In Relic, William Howell and Terry Moe point to the Constitution as the main culprit. The framers designed a government for a simple, agrarian society—and that government is unsuited to a huge, complex, post-industrial nation the founders did not even remotely foresee. Howell and Moe argue that we need a second Progressive movement to bring reform to American government, above all by strengthening the power of the president. Relic challenges us to reconsider the very foundation of our political system, shedding new light on what is wrong with our government and what can be done about it.
Howell shows that an appetite for power may not inform the original motivations of those who seek to become president. Rather, this need is built into the office of the presidency itself--and quickly takes hold of whoever bears the title of Chief Executive. In order to understand the modern presidency, and the degrees to which a president succeeds or fails, the acquisition, protection, and expansion of power in a president's political life must be recognized--in policy tools and legislative strategies, the posture taken before the American public, and the disregard shown to those who would counsel modesty and deference within the White House.
Thinking about the Presidency assesses how the search for and defense of presidential powers informs nearly every decision made by the leader of the nation. In a new preface, Howell reflects on presidential power during the presidency of Barack Obama.
Throughout U.S. history, going back to the Louisiana Purchase and the Emancipation Proclamation, presidents have set landmark policies on their own. More recently, Roosevelt interned Japanese Americans during World War II, Kennedy established the Peace Corps, Johnson got affirmative action underway, Reagan greatly expanded the president's powers of regulatory review, and Clinton extended protections to millions of acres of public lands. Since September 11, Bush has created a new cabinet post and constructed a parallel judicial system to try suspected terrorists.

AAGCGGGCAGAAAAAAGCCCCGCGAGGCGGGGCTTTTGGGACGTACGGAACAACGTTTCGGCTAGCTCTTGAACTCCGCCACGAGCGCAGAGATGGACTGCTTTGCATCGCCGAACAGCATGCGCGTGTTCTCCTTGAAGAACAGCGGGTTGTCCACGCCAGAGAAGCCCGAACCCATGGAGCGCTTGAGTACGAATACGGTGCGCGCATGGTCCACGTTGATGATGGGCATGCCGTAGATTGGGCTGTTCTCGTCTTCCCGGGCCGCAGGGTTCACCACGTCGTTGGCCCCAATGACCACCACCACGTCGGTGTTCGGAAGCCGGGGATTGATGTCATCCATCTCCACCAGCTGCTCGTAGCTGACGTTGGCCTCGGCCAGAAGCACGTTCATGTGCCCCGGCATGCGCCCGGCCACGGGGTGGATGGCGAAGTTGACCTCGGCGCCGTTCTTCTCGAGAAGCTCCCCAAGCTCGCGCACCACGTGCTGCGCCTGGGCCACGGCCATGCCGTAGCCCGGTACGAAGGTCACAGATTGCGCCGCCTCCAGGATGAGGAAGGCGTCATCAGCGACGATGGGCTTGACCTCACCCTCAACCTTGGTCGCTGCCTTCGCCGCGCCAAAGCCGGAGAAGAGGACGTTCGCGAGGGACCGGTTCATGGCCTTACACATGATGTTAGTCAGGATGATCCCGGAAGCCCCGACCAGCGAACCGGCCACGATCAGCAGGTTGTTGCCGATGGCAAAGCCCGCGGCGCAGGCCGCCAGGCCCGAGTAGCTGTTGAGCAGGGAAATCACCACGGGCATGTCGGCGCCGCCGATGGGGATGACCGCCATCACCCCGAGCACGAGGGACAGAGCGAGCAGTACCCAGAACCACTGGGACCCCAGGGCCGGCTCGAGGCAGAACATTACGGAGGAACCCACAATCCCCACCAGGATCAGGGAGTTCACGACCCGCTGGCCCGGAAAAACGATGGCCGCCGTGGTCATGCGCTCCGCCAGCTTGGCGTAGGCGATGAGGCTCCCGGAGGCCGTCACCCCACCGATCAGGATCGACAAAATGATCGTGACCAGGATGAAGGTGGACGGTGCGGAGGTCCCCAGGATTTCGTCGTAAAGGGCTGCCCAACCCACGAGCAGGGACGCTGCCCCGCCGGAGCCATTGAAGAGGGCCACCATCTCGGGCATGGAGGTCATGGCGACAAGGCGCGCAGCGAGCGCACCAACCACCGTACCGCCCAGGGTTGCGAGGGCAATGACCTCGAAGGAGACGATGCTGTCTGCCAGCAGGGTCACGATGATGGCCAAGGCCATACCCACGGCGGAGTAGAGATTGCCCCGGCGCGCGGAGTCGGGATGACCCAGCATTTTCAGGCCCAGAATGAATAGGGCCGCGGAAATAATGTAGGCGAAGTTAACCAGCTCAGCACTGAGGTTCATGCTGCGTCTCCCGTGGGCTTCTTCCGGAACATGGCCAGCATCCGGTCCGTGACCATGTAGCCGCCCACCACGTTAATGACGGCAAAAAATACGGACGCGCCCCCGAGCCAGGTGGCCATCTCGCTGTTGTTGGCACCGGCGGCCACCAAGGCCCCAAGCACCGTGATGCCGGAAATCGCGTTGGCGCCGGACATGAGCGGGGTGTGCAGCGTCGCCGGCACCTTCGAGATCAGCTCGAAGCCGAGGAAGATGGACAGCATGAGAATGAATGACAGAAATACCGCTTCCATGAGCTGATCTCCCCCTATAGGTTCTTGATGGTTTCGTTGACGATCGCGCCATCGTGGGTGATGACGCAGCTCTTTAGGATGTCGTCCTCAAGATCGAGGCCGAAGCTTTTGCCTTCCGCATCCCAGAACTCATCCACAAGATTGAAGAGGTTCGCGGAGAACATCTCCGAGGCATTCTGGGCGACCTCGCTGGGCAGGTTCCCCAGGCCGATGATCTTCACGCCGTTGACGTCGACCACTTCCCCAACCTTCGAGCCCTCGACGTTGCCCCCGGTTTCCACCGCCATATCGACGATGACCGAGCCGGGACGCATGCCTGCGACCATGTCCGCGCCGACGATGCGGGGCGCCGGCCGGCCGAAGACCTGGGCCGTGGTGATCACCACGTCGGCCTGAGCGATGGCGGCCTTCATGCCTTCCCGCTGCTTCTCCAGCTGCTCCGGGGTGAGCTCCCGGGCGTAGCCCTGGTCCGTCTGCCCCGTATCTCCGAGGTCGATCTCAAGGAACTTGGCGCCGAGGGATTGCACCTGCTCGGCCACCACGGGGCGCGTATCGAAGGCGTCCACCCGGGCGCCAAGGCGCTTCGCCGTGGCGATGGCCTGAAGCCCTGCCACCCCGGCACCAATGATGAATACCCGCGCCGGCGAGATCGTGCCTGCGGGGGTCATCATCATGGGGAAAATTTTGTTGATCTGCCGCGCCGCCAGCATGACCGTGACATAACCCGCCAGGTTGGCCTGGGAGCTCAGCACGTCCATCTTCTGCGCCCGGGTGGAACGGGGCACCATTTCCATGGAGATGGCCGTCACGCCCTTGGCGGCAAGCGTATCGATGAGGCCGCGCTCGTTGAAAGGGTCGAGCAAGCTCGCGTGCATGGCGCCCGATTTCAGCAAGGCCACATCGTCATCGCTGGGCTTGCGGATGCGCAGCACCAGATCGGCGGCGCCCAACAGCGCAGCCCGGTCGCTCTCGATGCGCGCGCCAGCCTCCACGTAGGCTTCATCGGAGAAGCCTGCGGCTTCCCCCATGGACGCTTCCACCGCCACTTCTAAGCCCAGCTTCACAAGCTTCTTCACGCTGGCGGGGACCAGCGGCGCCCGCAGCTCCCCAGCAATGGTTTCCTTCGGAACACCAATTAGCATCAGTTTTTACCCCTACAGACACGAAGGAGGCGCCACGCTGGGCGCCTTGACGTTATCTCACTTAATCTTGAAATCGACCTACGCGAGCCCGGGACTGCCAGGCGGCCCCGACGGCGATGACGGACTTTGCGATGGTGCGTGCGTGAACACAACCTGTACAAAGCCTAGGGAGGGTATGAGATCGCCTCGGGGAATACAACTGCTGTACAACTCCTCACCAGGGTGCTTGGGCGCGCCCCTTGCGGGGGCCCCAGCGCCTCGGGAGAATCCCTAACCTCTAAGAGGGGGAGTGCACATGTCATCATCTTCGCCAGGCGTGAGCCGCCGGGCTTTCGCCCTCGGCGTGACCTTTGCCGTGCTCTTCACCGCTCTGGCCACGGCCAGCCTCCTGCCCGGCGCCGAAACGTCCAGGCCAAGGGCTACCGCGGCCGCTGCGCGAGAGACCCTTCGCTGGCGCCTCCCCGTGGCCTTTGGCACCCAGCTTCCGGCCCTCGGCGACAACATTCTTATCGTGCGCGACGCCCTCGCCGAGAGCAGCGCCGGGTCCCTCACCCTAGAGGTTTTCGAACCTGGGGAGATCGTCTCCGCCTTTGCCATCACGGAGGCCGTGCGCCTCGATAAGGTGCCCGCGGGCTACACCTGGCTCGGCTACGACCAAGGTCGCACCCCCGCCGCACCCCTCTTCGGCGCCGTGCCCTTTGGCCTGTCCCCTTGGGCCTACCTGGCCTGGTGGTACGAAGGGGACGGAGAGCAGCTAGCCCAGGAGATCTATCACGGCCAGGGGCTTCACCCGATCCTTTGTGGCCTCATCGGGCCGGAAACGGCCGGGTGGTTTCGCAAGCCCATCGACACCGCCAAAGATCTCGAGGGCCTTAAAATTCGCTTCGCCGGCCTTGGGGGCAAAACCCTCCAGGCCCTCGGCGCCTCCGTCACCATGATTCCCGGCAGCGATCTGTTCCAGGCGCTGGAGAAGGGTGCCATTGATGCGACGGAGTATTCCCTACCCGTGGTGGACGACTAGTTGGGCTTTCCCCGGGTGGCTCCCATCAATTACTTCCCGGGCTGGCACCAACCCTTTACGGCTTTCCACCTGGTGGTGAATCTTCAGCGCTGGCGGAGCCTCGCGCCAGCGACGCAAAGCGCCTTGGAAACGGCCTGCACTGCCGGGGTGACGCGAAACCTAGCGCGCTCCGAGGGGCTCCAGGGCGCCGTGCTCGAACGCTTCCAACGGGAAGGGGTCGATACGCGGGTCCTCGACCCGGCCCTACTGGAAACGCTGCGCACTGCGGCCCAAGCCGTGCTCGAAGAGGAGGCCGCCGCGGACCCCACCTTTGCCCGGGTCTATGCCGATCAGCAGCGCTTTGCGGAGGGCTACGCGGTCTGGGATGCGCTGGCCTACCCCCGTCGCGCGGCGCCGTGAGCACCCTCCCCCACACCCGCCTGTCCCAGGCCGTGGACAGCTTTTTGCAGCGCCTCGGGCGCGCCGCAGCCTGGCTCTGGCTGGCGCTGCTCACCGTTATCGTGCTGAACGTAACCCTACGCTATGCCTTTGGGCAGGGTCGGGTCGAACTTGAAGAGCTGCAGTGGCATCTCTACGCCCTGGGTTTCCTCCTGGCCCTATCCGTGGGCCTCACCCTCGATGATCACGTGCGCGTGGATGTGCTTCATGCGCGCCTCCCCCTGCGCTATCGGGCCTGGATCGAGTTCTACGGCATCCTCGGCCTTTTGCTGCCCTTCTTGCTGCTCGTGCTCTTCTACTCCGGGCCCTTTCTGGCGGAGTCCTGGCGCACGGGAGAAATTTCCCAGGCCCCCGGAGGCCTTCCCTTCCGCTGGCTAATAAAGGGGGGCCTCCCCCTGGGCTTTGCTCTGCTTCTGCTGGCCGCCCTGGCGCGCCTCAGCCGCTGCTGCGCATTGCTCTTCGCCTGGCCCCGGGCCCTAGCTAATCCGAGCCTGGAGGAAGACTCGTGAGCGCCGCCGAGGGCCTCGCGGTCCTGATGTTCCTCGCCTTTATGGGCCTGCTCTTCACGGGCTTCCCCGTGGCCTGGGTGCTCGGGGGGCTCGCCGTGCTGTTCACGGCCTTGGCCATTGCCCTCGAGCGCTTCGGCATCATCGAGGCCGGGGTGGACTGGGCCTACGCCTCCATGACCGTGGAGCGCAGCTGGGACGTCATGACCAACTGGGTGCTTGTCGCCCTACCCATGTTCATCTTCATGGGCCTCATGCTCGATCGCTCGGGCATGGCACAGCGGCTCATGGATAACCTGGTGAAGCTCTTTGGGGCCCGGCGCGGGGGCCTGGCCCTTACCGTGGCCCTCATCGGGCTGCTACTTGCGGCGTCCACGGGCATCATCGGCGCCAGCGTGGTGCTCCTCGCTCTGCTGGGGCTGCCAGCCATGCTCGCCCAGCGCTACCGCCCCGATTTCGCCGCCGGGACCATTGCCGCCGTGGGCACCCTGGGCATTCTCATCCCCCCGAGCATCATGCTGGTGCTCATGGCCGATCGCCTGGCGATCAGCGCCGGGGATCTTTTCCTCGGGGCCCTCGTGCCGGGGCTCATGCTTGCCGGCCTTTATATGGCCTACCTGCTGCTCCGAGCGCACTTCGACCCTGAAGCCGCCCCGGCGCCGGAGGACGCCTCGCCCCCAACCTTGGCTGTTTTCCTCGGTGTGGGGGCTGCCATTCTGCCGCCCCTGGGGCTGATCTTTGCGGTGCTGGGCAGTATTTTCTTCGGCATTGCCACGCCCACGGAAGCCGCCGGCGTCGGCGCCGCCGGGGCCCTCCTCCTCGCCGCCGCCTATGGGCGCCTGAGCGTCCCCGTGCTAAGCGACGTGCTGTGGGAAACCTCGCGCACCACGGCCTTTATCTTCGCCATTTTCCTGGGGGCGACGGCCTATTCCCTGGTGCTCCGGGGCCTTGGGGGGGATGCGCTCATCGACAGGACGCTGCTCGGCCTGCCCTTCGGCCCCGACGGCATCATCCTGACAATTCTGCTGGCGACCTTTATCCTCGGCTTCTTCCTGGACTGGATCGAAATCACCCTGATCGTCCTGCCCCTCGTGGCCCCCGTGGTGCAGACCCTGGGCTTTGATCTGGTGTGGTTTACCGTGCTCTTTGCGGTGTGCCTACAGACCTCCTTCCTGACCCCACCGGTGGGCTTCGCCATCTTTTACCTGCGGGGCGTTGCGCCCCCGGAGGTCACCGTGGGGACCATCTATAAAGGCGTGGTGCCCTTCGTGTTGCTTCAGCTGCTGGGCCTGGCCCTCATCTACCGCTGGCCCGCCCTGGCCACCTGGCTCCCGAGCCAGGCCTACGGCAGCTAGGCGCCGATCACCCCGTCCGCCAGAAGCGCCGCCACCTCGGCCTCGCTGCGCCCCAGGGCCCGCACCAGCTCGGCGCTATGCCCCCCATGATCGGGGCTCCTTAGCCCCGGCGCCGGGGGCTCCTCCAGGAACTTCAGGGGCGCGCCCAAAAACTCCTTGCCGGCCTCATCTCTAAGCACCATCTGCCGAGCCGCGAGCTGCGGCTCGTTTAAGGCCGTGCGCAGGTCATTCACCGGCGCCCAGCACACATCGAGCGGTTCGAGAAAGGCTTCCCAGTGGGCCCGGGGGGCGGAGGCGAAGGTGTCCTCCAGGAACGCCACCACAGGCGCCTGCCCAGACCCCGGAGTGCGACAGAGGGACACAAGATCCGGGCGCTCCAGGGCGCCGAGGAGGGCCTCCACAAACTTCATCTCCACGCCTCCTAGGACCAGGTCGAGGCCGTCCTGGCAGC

Howell not only presents numerous new empirical findings but goes well beyond the theoretical scope of previous studies. Drawing richly on game theory and the new institutionalism, he examines the political conditions under which presidents can change policy without congressional or judicial consent. Clearly written, Power without Persuasion asserts a compelling new formulation of presidential power, one whose implications will resound.
The authors--one an American politics scholar, the other an international relations scholar--provide the most comprehensive and compelling evidence to date on Congress's influence on presidential war powers. Their findings have profound implications for contemporary debates about war, presidential power, and Congress's constitutional obligations.
While devoting special attention to the 2003 invasion of Iraq, this book systematically analyzes the last half-century of U.S. military policy. Among its conclusions: Presidents are systematically less likely to exercise military force when their partisan opponents retain control of Congress. The partisan composition of Congress, however, matters most for proposed deployments that are larger in size and directed at less strategically important locales. Moreover, congressional influence is often achieved not through bold legislative action but through public posturing--engaging the media, raising public concerns, and stirring domestic and international doubt about the United States' resolve to see a fight through to the end.